Sunday, May 25, 2008

New Frontiers In Femiloon Victimhood

While their colleagues were busily employing a time-honoured misogynistic slur against a genuinely high-achieving woman, the BBC's femiloon contingent were tied up inventing a whole new victim group.

Yep, the patriarchy is discriminating against female celebutards. But hang on: isn't the whole celeb thing kind of, well, girly anyway ? It's not like Frank Lampard's on the list.

True, the Rat Milker is there, and she does indeed has an almost supernatural ability to remind men why their divorce was worth every penny - hell, she even reminds me of my ex-wife, and I've never been married - but it turns out the rabid sow is the Rosa Park of celebutards:
Her emotional stances on press intrusion and the specifics of her divorce battle, not to mention her defiant drenching of McCartney's lawyer, facilitates her categorisation as the traditional hysteric, with the resultant labelling of Mills as an attention seeker encountering established cultural prejudice concerning 'unfeminine' behaviour.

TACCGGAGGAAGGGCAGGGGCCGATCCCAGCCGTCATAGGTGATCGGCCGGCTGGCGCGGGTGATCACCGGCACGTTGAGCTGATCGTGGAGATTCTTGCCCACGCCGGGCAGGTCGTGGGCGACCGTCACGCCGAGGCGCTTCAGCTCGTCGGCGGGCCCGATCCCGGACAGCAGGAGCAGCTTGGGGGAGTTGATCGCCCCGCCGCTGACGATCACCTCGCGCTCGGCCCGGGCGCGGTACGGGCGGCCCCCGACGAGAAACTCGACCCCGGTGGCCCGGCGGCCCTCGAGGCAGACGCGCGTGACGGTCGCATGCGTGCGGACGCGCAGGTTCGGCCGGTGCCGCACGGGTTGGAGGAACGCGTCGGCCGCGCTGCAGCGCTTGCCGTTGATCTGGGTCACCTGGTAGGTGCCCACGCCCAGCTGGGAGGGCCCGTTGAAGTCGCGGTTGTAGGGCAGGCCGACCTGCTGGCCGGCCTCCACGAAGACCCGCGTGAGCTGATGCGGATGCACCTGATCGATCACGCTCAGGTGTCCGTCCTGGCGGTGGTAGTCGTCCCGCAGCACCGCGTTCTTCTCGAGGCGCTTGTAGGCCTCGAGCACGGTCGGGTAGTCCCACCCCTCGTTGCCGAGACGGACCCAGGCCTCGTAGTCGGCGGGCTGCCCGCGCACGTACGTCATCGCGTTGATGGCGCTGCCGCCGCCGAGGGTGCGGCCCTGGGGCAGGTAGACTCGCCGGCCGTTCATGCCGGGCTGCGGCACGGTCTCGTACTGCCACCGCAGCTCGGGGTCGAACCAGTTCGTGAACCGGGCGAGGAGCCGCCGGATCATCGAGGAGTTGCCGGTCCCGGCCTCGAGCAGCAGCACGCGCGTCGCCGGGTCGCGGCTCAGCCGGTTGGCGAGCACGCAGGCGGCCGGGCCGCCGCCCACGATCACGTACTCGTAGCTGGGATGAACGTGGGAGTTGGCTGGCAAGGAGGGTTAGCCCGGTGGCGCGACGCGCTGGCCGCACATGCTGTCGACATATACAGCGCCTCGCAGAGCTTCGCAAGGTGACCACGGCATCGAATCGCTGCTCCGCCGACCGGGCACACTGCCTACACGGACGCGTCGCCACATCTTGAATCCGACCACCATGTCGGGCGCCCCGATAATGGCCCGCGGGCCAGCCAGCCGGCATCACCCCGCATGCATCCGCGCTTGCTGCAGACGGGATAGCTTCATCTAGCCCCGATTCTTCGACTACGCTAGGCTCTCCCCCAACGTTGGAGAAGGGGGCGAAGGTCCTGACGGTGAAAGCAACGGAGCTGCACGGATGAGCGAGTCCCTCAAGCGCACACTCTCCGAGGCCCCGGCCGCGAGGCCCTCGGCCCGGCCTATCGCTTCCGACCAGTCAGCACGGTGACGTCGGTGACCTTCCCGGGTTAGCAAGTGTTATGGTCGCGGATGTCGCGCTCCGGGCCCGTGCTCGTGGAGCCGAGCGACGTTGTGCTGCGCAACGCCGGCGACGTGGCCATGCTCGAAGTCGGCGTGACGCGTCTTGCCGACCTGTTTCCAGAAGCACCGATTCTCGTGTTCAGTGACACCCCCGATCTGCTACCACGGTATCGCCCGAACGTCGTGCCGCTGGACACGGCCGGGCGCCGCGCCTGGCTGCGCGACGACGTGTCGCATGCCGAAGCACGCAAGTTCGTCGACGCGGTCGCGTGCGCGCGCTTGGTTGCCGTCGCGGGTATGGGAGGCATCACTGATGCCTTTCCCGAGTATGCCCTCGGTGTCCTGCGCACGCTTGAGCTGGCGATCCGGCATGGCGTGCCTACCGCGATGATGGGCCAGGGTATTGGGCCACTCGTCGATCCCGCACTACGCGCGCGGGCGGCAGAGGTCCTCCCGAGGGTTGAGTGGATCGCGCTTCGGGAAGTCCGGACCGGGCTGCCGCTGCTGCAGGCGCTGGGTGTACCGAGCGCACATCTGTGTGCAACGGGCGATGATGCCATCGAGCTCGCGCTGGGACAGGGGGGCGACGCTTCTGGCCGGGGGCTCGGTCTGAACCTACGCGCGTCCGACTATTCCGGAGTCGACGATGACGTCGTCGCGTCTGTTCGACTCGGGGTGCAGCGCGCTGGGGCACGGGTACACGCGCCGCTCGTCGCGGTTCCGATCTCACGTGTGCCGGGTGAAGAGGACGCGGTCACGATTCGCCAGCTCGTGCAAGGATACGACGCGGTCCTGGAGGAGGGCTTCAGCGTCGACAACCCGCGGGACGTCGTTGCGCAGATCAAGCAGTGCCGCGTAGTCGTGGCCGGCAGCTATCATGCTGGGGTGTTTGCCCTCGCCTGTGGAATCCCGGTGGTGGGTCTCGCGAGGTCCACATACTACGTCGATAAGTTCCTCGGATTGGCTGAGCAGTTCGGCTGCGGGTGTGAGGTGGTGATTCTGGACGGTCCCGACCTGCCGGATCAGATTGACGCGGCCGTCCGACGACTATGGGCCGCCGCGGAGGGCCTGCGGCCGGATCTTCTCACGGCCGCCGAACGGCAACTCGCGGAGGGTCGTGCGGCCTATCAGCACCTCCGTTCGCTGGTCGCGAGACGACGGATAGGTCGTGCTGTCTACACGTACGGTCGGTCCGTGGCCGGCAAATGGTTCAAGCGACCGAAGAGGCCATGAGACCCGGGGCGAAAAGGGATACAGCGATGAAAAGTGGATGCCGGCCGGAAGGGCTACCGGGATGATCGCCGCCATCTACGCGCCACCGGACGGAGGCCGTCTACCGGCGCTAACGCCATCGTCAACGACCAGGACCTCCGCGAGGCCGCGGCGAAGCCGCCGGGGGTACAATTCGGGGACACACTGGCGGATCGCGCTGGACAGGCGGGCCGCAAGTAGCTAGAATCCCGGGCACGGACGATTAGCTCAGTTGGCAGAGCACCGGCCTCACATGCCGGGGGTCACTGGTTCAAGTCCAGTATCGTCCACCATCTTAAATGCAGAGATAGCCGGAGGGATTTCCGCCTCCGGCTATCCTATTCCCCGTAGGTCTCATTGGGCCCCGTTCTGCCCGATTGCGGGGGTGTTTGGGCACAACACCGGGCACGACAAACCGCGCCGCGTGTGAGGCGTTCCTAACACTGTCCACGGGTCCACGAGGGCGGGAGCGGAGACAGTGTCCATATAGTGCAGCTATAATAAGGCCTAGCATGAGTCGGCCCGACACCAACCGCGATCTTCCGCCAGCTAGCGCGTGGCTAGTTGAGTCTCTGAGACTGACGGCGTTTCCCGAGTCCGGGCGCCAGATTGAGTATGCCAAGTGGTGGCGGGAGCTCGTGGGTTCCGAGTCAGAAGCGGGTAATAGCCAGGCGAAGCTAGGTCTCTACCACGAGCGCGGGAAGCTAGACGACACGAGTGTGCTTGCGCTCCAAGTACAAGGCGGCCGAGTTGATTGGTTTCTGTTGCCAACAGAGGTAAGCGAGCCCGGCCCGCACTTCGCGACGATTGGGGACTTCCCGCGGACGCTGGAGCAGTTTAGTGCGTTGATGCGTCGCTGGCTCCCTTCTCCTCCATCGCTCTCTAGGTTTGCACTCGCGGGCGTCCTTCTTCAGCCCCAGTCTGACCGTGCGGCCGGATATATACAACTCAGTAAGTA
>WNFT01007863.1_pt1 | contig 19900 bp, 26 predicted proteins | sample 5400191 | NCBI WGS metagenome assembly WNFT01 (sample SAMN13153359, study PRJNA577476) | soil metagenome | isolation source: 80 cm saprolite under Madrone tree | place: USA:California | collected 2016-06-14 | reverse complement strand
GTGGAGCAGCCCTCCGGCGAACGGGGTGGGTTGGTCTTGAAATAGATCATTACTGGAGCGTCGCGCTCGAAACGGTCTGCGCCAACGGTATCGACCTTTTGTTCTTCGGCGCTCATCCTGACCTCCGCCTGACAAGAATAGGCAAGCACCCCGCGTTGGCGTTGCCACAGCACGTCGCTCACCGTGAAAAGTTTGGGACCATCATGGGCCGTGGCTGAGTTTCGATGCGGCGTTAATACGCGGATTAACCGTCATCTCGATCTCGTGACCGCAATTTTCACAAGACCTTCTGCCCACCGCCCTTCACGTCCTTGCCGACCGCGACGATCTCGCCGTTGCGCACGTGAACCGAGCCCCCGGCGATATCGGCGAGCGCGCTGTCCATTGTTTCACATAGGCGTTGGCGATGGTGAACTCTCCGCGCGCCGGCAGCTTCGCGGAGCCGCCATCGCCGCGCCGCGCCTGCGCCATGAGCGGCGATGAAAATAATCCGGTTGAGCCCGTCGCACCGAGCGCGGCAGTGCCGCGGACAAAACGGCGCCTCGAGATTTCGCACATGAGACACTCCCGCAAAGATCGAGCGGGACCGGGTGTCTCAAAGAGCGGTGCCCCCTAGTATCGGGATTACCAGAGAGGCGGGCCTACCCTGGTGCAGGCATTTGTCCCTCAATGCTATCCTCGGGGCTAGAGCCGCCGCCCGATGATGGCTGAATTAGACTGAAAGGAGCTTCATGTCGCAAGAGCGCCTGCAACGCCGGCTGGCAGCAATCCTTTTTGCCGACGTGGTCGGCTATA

Or it could be she's a rabid sow.

Incidentally, that quote was from "Aberdeen University academic [and clearly Category 5 mangina - DJ] Alan Dodd". So if you're wondering why petrol is so expensive, it's because of the money the government's raking off to employ people to write papers on Heather Mills.

There is a serious point here:
In another abstract for the upcoming conference, Salford University's Kirsty Fairclough writes: "Celebrities including Britney Spears, Amy Winehouse, Lindsay Lohan, Paris Hilton, Rumer Willis, Mischa Barton and Kerry Katona are routinely condemned for their perceived excessive lifestyles in terms of their disregard for the apparent rules of femininity through extreme diets or weight gain, drug abuse, supposed lack of fashion sense/style, and an 'unfeminine' need for fame and attention.
Perceived excesses ? Plus when did being a smackhead get to be a gender thing ? Do these women really get worse publicity than, say, Pete Docherty ?

Call it a hunch, but the rise of girl gangs and the like might just have something to do with a liberal establishment that not only refuses to criticise dysfunctional lunacy, but even goes as far as to cast the lunatics in question as avatars of female empowerment.

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